The APS recommendation will also increase numbers of students living within the one mile walk zone of each elementary school.
“Schools in the Midtown cluster will continue to grow,” Howard said. “There’s room for all those elementaries to grow, and then I think there’s opportunities for additional resources and services to be provided with room like pre-K, maybe extension of autism classes and some other opportunities that I will be pressing in on the district to make sure are explored and happen where appropriate and fit with the needs of the community and the school.”
Some stakeholders are unhappy with the proposal, saying it would create unnecessary upheaval and is not allowing enough time for enough community input.
“After the past three grade levels of disruption, we’re looking for some stability for our students,” SPARK parent Amy Harward said after a community engagement meeting on the plan earlier this week.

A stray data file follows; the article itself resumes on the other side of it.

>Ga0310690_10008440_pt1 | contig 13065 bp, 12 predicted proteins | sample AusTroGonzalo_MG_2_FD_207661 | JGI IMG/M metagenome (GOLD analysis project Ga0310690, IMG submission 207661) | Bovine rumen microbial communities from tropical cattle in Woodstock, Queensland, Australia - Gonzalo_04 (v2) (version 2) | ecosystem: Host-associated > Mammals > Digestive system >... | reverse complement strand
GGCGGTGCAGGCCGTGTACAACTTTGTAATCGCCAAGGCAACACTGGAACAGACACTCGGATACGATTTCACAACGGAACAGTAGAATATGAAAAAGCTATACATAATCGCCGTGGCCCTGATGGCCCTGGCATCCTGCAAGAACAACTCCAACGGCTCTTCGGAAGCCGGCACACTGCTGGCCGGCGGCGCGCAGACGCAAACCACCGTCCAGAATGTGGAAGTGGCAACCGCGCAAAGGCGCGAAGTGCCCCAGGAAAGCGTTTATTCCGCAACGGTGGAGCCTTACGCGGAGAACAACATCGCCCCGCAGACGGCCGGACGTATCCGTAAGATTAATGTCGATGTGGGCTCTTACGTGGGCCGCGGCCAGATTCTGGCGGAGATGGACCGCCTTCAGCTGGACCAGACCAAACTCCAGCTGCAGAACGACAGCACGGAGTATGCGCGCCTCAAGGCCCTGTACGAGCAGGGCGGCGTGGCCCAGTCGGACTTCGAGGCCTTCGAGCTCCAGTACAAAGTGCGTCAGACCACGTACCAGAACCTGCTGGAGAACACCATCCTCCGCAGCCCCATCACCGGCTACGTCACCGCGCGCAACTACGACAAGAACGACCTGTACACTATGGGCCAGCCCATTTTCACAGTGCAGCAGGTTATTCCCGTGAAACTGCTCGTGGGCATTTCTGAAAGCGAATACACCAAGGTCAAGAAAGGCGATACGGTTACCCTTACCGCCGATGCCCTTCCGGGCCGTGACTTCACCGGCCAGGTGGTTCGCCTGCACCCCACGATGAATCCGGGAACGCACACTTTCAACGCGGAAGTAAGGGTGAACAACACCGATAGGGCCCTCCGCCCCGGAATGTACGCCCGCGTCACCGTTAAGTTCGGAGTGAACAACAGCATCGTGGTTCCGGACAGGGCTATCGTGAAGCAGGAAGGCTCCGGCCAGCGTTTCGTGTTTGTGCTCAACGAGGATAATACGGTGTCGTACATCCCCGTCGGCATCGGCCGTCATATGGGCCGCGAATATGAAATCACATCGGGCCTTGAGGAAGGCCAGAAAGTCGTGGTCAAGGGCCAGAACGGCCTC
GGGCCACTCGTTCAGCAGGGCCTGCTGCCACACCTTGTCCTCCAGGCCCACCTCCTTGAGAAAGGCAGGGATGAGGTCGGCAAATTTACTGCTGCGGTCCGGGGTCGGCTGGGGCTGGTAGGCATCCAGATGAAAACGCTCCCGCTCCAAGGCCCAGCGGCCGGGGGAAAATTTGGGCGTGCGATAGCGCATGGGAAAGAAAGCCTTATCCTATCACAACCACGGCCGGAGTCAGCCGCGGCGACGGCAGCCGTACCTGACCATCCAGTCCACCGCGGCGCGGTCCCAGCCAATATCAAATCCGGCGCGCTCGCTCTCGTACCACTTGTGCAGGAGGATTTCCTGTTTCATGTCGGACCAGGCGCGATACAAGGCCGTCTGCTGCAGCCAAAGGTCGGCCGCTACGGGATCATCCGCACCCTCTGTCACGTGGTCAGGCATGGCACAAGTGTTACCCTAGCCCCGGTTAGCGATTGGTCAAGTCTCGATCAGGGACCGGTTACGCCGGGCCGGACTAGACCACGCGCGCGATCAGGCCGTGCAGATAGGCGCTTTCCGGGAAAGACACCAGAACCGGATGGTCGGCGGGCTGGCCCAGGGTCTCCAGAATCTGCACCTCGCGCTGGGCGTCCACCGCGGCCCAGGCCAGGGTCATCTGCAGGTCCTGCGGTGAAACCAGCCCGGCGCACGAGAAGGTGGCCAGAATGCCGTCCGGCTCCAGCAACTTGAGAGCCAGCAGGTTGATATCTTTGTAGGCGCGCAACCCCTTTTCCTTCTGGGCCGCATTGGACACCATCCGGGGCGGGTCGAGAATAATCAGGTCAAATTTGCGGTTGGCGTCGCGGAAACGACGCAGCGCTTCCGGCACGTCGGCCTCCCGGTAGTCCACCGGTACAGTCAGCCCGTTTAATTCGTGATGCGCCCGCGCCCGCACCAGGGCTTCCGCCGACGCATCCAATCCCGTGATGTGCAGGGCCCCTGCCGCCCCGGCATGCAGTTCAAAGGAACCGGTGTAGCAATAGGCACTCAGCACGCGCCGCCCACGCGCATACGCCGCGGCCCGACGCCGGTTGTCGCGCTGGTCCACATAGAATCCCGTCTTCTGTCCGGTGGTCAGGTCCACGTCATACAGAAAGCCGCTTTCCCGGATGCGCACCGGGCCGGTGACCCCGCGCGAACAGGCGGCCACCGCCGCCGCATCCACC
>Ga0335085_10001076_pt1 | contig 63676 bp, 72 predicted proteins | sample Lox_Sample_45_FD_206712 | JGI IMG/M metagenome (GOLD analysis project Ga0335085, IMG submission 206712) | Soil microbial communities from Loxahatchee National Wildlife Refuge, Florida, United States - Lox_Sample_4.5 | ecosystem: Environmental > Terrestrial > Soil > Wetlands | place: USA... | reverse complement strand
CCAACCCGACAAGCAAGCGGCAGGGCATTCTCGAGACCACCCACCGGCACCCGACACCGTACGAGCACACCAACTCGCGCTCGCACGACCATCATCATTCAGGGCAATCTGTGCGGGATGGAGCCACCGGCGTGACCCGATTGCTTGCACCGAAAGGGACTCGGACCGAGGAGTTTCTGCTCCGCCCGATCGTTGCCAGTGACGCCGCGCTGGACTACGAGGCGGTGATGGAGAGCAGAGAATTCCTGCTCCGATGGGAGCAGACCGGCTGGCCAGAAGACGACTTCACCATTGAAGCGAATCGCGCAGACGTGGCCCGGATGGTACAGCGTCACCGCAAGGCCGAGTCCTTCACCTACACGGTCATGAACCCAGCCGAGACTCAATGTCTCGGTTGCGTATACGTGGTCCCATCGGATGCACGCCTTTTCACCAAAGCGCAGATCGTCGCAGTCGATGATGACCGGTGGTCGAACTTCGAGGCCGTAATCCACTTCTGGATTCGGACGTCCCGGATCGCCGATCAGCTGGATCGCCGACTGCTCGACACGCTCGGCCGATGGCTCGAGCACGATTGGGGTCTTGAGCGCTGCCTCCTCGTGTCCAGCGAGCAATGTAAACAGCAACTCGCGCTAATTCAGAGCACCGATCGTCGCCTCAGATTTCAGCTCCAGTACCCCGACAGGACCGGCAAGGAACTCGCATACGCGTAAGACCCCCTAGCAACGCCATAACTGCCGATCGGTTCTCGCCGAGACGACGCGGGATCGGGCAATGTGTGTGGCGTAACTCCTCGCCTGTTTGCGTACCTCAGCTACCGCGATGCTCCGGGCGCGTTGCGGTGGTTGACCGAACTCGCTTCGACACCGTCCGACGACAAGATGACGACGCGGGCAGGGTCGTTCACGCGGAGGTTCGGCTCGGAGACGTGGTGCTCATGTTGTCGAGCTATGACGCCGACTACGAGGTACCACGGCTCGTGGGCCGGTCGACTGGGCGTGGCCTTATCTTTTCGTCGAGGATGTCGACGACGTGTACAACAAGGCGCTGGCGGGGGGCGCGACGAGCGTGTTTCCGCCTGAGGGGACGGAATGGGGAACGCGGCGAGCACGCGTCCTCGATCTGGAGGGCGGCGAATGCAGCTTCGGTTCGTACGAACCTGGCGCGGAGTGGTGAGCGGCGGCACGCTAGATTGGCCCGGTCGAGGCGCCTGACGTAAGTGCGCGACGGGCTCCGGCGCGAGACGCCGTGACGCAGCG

Many SPARK parents feel the recommendation disproportionately targets the Virginia-Highland neighborhood.
“Not only would those 500 kids be displaced to a new K-5 with different peers, the current ones there are left with a shell of a school of something that’s not really SPARK anymore; it’s not their peers or friends,” SPARK parent Jessica Olson said.
APS was considering two different options: the new K-5 and a “SPARK K-5” dual campus expansion, which would involve a K-2 primary campus at SPARK and a campus for grades 3-5 at Inman. Supporters of the dual campus plan say it is less disruptive, rezoning only the 184 Morningside students as opposed to 857 students for the new elementary school. APS ultimately decided against the dual campus plan and submitted the recommendation for the new K-5 elementary school.